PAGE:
#3: Build Your Email List
If you direct guest post readers to a sign-up incentive, you’ll quickly grow your email list … giving you a ready-made base of potential customers to promote your products to.
Some bloggers link to a “landing page” for their newsletter in their bio, and you may even want to customise this so you have different versions for the different blogs you’re guest posting for.
#4: Network with Other Bloggers in Your Niche
While commenting on blogs can be a way to build a relationship with a blogger, the best way to impress someone quickly is to send them a great guest post.
This provides real value for them (content their readers will love … that they didn’t have to write themselves!) and the power of reciprocity means they’ll be more likely to do you a favour in the future.
Bonus points if you take the time to get to know the blogger and their audience, and check if they actually accept guest posts, rather than cold pitching them.
#5: Open Doors to New Opportunities
I mentioned before that one of the first guest posters on ProBlogger landed a dream job as a result. You never know who might read a guest post (or who might be impressed by seeing your name on a major blog).
Guest posts also offer social proof: on your website, you can name the blogs you’ve written for – which could impress a new reader enough to get them to stick around. You may even want to use some of your guest posts as a writing portfolio, especially if you’re looking for freelance work.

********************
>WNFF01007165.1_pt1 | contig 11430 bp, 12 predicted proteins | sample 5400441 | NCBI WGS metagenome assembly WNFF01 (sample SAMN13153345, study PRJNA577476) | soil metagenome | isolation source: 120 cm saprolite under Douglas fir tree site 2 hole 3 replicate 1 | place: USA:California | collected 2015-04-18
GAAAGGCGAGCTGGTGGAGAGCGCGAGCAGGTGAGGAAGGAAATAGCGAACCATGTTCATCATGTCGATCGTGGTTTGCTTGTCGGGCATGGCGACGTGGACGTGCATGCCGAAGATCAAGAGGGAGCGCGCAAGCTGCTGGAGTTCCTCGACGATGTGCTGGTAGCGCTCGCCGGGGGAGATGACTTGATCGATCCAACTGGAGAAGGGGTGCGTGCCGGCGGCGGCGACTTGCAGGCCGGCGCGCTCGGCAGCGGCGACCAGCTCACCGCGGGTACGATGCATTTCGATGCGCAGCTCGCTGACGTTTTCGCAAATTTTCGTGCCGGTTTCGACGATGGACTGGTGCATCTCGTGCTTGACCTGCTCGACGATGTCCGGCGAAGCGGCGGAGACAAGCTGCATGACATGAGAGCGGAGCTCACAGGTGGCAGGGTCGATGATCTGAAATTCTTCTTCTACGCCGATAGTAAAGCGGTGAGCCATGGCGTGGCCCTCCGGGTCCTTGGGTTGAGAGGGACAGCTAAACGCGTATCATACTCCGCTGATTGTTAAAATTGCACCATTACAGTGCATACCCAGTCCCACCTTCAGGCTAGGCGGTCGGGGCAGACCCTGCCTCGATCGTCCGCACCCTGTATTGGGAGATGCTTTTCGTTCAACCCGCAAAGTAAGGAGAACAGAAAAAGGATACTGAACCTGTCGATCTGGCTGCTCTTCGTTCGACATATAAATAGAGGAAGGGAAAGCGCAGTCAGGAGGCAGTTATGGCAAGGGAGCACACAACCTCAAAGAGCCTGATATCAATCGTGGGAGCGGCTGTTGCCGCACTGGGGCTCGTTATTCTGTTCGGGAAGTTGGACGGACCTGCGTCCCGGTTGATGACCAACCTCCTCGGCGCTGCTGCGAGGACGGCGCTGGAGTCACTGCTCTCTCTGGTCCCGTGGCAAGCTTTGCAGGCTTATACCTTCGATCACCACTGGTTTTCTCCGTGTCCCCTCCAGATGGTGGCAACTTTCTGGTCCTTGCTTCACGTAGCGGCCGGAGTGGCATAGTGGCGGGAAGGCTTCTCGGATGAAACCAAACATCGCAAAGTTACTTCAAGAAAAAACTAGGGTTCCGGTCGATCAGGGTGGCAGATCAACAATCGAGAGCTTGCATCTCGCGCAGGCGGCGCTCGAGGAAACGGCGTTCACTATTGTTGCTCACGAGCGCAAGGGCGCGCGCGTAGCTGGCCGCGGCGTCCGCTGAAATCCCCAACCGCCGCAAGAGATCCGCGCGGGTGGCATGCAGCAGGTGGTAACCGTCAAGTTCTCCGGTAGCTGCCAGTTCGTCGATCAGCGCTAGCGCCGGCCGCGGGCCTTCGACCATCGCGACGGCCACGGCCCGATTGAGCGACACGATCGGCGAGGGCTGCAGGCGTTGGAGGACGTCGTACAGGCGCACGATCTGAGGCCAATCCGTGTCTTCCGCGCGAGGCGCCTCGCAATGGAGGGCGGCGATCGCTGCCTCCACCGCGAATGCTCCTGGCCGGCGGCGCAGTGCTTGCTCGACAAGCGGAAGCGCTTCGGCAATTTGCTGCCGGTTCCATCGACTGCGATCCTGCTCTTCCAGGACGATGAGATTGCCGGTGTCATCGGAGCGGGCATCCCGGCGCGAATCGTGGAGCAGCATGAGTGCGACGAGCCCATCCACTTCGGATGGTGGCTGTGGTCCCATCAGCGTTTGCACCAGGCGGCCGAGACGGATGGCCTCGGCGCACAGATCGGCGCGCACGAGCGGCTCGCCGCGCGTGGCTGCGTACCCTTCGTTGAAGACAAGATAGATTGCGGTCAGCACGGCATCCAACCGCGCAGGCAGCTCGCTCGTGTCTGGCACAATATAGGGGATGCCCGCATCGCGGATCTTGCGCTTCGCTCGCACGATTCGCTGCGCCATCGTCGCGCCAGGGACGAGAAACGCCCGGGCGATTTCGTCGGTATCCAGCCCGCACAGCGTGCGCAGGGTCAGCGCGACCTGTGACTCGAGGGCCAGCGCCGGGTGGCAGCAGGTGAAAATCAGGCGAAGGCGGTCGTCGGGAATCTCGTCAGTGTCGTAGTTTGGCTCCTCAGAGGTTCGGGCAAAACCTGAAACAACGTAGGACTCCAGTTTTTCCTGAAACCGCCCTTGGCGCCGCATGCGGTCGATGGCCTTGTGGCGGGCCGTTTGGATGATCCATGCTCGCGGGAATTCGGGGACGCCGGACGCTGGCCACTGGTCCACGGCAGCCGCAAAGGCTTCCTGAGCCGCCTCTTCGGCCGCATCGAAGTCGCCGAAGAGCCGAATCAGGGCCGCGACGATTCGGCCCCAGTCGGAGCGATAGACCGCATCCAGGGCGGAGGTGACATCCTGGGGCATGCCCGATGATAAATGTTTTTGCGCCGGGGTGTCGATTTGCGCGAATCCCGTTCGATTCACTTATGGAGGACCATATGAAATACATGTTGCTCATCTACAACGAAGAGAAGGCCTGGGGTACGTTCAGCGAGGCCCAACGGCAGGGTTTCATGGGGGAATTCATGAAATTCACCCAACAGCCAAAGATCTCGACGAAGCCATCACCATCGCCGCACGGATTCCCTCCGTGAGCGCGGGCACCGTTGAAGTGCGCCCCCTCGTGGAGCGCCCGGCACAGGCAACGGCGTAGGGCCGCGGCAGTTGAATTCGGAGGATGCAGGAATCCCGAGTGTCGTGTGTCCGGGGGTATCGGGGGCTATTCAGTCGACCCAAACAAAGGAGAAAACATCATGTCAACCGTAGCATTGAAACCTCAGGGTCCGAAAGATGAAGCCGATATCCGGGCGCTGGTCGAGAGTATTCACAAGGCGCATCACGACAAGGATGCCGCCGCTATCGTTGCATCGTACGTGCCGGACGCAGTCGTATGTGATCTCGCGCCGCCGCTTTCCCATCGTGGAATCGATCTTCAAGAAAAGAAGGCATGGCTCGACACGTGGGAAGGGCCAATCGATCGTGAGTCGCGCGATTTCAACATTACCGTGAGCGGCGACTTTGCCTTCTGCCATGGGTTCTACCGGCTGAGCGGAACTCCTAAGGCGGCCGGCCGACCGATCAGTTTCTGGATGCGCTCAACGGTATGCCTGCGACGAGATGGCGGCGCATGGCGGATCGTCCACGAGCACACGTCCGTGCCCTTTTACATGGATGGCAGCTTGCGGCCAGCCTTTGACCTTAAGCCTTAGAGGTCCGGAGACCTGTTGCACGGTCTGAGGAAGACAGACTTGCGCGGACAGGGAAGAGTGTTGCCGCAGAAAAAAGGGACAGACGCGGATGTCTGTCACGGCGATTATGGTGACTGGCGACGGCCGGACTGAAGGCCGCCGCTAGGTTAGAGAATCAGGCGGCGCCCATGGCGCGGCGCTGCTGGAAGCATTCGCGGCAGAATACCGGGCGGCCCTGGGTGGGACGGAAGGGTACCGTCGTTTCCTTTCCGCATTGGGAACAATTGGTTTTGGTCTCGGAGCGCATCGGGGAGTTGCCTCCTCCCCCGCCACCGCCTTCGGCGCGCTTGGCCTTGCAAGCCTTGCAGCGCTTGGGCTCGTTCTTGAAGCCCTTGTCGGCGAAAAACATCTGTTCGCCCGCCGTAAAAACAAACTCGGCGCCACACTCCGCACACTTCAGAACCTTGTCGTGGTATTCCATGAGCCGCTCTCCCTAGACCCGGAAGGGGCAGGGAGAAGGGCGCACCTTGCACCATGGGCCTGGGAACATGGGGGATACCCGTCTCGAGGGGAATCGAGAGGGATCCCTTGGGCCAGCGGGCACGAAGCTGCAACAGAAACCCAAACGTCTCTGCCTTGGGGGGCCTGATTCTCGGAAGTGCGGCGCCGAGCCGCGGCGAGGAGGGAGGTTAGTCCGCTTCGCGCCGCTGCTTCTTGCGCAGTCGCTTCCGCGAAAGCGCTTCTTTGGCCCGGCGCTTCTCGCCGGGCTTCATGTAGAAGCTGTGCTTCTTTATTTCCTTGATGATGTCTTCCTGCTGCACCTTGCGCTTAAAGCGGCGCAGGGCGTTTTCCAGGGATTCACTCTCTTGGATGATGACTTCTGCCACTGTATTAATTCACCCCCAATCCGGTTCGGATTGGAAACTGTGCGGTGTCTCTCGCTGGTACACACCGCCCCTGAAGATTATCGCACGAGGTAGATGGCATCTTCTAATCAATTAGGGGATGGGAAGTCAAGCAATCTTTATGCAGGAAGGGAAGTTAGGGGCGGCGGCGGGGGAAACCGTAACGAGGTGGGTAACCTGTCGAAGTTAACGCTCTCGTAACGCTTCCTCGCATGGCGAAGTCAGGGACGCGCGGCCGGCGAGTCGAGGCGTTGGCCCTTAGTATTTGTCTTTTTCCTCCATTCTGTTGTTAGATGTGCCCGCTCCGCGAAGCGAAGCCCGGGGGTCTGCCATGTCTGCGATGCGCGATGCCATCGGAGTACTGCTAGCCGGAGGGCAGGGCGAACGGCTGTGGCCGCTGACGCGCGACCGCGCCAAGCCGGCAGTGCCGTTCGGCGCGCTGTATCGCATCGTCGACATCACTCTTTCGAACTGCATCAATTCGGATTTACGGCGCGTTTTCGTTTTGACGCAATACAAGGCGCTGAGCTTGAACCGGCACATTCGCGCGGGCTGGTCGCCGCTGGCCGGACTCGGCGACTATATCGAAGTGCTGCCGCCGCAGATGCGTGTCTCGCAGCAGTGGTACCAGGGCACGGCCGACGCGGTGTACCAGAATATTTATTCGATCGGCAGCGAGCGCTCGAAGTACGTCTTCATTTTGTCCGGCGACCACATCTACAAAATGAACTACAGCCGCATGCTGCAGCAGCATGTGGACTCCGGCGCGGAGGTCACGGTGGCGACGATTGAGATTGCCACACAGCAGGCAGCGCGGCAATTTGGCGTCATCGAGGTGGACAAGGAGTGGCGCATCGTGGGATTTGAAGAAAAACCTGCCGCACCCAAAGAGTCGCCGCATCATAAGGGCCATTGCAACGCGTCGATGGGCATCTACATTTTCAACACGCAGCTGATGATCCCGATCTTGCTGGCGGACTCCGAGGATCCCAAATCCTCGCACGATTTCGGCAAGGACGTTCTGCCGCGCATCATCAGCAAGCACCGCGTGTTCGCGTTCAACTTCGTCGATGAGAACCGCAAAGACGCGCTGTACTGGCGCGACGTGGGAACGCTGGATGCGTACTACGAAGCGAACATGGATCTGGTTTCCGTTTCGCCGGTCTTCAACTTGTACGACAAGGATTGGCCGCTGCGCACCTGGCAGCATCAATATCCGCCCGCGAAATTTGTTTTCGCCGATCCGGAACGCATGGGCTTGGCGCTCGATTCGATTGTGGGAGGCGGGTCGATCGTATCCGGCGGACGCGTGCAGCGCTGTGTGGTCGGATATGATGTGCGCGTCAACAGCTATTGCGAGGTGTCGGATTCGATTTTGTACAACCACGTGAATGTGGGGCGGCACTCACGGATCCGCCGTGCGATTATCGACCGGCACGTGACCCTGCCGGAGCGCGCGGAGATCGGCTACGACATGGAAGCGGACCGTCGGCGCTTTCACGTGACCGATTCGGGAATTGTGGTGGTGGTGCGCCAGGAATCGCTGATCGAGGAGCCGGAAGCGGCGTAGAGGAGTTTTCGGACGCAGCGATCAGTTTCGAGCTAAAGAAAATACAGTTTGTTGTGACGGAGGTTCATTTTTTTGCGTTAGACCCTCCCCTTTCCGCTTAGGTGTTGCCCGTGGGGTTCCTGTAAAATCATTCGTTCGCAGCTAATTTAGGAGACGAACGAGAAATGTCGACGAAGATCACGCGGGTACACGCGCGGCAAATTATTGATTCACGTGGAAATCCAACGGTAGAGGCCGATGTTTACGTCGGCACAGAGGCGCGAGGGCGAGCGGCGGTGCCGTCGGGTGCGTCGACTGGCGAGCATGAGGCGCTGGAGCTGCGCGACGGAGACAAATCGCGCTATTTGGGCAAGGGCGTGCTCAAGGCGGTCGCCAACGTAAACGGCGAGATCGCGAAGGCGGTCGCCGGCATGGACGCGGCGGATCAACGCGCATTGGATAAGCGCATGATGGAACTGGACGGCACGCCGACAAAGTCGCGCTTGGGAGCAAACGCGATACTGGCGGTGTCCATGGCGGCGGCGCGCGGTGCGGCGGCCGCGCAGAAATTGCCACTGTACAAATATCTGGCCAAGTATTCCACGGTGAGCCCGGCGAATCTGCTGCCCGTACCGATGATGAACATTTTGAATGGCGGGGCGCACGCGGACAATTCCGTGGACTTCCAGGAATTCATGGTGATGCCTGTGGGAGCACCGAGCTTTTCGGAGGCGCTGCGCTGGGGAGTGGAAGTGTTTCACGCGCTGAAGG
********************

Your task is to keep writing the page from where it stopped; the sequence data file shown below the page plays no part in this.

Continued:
#6: Improve Your Writing Skills
When you don’t yet have many readers on your own blog, it can feel like the tumbleweed is blowing past: no-one’s commenting, and certainly no-one’s pushing you to create your best work.
By guest posting, you give yourself more opportunities to write … the more you do so, the better your writing will become. You may also get feedback from the blogger (or blog editor) you’re writing for: this can really help you grow as a writer.
#7: Develop Your Ideas
As you put your ideas in front of different, larger audiences, you’ll get feedback. Some of this may be negative or critical, but in my experience, the vast majority of blog comments are positive.
If you get lots of positive feedback about a particular post, perhaps it contains an idea that you’ll want to develop further (maybe even as an ebook or ecourse). Or maybe you’ll get a comment that offers a different perspective – one you’d not considered before – or a way to deepen your work.
All guest posts will bring some benefit … but you may even find that one particular post is a game-changer for you.
That’s what happened to Jon Morrow when he guest posted for ProBlogger back in 2011. He wrote How to Quit Your Job, Move to Paradise, and Get Paid to Change the World.
This post did much, much more than just give Jon some link juice (which, of course, wasn’t his reason for writing it anyway).
It moved people and inspired them.
It showed Jon’s ability as a writer.
It sent Jon a lot of traffic.
It won Jon many new fans and deepened his engagement with his existing audience (many of whom weren’t aware at that point of his story).
It also got him 9,000 (yes, 9,000!) subscribers, as Ahmed Safwan explained here.
In case you’ve been skimming: SEO isn’t the only reason to guest post. There are a whole host of benefits to guest posting, whether you’ve just started blogging or whether you’ve been doing it for years.
In a couple of days one of our regular guest contributors, Ali Luke, will share how to find guest blogging opportunities and how to boost your chances of getting your submission accepted. I write a weekly newsletter with a wrap up of the latest ProBlogger content. Sign up so you don’t miss out on the rest of the series.
The post 7 Powerful Non-SEO Reasons to Try Guest Posting appeared first on ProBlogger.